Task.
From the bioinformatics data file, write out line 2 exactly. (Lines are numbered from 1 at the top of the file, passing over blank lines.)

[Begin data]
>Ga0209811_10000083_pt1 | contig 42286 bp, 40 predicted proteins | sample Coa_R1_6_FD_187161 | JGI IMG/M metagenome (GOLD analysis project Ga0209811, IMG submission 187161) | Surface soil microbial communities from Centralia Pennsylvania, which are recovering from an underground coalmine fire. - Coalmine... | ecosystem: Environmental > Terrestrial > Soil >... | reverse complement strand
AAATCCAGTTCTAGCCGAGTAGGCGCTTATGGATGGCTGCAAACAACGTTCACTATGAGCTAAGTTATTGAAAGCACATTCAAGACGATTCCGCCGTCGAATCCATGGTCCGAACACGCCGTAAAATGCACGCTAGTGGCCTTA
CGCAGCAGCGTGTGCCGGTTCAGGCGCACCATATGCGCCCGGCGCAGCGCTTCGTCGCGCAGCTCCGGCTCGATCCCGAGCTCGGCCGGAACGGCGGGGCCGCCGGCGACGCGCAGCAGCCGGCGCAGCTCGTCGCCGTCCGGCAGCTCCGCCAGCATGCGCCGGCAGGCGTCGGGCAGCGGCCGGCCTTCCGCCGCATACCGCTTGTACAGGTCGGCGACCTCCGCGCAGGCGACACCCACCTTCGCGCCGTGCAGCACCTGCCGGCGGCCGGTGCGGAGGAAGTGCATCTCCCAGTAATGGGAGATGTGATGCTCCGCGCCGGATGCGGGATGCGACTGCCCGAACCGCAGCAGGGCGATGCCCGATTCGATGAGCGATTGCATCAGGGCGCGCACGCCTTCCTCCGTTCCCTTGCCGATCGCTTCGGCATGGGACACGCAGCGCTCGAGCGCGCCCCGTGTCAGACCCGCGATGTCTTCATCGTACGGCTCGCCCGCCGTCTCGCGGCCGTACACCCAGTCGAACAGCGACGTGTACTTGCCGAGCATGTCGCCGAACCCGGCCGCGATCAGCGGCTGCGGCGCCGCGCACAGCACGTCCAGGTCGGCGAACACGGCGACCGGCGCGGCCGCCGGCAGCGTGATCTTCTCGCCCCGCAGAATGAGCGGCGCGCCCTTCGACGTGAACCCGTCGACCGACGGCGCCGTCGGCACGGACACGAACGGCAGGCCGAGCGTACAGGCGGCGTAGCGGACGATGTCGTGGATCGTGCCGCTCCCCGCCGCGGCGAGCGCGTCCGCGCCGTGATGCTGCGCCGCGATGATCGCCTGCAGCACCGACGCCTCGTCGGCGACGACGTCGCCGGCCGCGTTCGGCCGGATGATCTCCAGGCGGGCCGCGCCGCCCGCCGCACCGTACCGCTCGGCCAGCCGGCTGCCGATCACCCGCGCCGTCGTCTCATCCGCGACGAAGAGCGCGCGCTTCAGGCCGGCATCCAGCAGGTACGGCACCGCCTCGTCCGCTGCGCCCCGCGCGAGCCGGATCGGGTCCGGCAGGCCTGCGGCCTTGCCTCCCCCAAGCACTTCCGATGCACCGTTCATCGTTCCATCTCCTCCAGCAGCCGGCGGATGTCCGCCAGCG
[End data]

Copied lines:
AAATCCAGTTCTAGCCGAGTAGGCGCTTATGGATGGCTGCAAACAACGTTCACTATGAGCTAAGTTATTGAAAGCACATTCAAGACGATTCCGCCGTCGAATCCATGGTCCGAACACGCCGTAAAATGCACGCTAGTGGCCTTA